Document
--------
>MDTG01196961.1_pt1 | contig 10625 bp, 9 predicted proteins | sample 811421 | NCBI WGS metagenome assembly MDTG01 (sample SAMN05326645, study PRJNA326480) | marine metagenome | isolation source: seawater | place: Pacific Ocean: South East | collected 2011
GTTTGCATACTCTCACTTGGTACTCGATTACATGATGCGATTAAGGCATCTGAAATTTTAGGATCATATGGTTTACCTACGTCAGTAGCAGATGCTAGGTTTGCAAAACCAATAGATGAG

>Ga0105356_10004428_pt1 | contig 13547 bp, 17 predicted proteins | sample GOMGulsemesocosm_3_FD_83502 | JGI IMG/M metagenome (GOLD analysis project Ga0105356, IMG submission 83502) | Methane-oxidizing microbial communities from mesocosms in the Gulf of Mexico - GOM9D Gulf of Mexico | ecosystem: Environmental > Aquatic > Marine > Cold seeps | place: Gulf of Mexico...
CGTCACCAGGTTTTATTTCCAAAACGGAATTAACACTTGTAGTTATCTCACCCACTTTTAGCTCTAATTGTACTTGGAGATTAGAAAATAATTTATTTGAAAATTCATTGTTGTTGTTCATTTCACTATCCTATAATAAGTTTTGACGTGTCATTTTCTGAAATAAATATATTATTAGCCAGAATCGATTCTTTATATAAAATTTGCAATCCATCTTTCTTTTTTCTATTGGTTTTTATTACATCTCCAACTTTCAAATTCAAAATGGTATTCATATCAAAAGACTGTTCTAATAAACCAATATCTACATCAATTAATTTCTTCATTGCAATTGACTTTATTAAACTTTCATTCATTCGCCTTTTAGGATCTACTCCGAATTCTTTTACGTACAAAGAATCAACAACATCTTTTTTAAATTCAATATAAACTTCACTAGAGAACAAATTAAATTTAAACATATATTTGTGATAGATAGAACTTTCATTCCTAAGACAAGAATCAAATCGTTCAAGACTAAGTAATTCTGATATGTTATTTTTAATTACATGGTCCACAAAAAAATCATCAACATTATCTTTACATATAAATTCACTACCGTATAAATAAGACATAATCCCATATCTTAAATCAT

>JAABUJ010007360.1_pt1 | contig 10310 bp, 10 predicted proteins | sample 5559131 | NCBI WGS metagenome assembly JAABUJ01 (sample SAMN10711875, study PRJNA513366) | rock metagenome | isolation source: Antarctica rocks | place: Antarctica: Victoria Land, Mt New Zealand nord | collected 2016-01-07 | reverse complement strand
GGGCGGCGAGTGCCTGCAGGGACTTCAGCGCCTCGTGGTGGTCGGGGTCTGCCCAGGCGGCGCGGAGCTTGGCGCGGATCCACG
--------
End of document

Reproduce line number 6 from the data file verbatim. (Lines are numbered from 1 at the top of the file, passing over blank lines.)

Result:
GGGCGGCGAGTGCCTGCAGGGACTTCAGCGCCTCGTGGTGGTCGGGGTCTGCCCAGGCGGCGCGGAGCTTGGCGCGGATCCACG